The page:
I have written a lot of articles in my career on planning ... here is one to kick you in the **** and get you going:
Now that the summer selling season has ended, you may be looking at your earnings so far this year and feeling a little short. But instead of crying over spilt milk, think about how you are going to change your business plan for next year. What's that ... you don't have a business plan? How do you know what marketing items worked and which ones didn't? How are you going to calculate the impact on profitability of the concessions you made? Basically, how are you going to be able to tell what changed? What is the right solution?
The process of putting together a business plan requires you to: focus, clarify, define and account. A well-designed business plan allows you to change assumptions to see the impact they have on your business. Most importantly, a well-designed realty business plan supplies you with a plan of action.
"Focus" is the first part and that's all about the big picture. Ask yourself what revenue you need to generate from your real estate business to cover your living and lifestyle needs? To do this you should first create a personal budget identifying what your annual income needs will be for 2008. Inside your business plan this personal budget becomes the focus of your business. As simple as it sounds, real estate is still a business and you need to make sure that your business will generate enough revenue to cover all your business expenses and your living and lifestyle needs.
"Clarifying" your Focus comes next - it's fairly simple. Determine how many transactions you need to close to pay all your business expenses and your living and lifestyle needs. You want to be able to clearly state your business plan for 2007 as simply as saying; "I need to close this many transactions to meet my income goal."
"Defining" your business follows Clarifying. Once you have the "Focus" of your business (your income) and you have Clarified that Focus (determined the required number of closed transactions), you need to "Define" how you are going to accomplish your goal. What are your sources of business? List where you want to generate business in 2007 and then determine the amount of effort it will take to get business from those areas. For example: You plan to work "expired listings" and you estimate that you will need to contact 30 expired listings in order to get one appointment, and that for every three appointments you will get one Listing Agreement. The simple math dictates you need to contact 90 expired listings to get one potential closed transaction. The next question you need to ask - is this reasonable in your market area?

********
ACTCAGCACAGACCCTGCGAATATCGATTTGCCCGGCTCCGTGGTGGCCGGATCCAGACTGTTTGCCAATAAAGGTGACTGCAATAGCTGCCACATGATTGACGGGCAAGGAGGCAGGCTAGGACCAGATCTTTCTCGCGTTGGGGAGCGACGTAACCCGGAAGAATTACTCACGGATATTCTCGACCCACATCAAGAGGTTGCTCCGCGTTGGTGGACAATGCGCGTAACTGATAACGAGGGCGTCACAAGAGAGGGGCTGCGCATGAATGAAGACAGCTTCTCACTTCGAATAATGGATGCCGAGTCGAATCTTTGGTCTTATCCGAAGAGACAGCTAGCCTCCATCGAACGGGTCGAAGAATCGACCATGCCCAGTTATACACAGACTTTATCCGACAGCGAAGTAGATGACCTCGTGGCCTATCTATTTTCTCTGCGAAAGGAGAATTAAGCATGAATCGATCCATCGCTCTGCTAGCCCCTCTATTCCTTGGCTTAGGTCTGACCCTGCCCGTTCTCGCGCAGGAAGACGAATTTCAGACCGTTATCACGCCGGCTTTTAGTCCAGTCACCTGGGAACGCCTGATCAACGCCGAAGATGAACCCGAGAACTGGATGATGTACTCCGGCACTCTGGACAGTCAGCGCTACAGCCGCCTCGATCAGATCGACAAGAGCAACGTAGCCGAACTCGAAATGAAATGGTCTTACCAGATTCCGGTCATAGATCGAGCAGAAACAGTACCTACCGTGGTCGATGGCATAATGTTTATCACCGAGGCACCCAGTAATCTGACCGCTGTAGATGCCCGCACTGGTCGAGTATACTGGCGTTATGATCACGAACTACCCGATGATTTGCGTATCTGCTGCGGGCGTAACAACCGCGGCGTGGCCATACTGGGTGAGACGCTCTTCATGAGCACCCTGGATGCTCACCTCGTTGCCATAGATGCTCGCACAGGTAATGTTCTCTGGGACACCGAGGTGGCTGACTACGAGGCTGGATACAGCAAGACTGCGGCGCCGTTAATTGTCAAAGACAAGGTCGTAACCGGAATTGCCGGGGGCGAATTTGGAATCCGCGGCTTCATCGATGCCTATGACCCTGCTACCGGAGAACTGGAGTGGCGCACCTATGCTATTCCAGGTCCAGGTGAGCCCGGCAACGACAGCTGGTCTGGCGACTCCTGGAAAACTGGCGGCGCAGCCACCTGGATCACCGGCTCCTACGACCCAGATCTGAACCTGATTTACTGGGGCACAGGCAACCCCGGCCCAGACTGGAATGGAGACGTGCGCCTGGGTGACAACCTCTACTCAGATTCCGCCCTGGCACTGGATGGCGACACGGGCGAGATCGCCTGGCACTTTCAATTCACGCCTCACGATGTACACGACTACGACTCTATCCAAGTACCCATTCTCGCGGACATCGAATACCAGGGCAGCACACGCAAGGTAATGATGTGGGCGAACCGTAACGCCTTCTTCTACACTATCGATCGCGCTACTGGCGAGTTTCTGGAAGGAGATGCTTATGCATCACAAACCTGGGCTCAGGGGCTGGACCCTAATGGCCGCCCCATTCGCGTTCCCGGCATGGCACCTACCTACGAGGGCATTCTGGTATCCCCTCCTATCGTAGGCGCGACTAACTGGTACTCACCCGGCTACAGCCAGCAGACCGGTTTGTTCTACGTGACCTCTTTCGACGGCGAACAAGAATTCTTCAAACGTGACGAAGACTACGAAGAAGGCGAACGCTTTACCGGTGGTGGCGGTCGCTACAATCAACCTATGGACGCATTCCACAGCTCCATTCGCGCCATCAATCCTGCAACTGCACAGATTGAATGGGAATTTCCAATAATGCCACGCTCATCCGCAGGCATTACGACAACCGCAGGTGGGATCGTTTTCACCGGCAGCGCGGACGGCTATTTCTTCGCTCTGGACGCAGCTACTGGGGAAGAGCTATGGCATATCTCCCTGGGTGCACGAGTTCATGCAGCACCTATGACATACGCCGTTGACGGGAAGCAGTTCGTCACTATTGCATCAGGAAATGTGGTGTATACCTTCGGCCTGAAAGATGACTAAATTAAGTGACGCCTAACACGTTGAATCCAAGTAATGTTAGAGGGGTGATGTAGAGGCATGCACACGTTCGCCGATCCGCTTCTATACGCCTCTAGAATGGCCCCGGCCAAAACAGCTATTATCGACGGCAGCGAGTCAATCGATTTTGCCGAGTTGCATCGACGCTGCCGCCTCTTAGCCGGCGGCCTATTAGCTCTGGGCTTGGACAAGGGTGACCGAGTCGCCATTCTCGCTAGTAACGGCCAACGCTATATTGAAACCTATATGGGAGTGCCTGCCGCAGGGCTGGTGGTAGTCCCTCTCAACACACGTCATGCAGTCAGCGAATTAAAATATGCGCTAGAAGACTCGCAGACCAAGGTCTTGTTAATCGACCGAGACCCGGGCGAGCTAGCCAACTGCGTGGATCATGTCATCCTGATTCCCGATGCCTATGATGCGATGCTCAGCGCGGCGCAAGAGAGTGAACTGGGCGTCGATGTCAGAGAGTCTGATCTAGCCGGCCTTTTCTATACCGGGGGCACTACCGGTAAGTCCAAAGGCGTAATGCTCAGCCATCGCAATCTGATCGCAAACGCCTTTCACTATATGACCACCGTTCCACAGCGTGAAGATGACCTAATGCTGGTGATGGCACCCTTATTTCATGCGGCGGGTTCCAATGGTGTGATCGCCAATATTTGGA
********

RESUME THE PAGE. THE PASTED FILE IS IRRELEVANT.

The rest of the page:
To properly define your business, you should go through the above process for every source that you think will produce business for you in 2008. This will give you a To-Do list for your business, which is essentially a business plan.
"Accountability" is the last part of creating your business plan. How do you make sure that you are doing what you should be doing each and every week? We spend so much time in this business putting out fires that we often fail to continue to do the activities that produced us the leads in the first place. Your business plan should provide a method of reminding you of the weekly activities you defined as being necessary to meet your income goal. As you track your activities, you will develop knowledge of what activities really work given your current market conditions as well as those that don't.
A well-designed business plan will allow you the flexibility to make changes throughout the year and update your required weekly activities. Think about this logically, why put effort into things that do not produce optimal results?
Finally, you cannot create solutions on the back of a napkin; it will require a little technology. CreateAPlan is a business-planning tool that addresses all of the above-mentioned requirements plus many more features that will help analyze your business. visit http://www.createaplan.com/.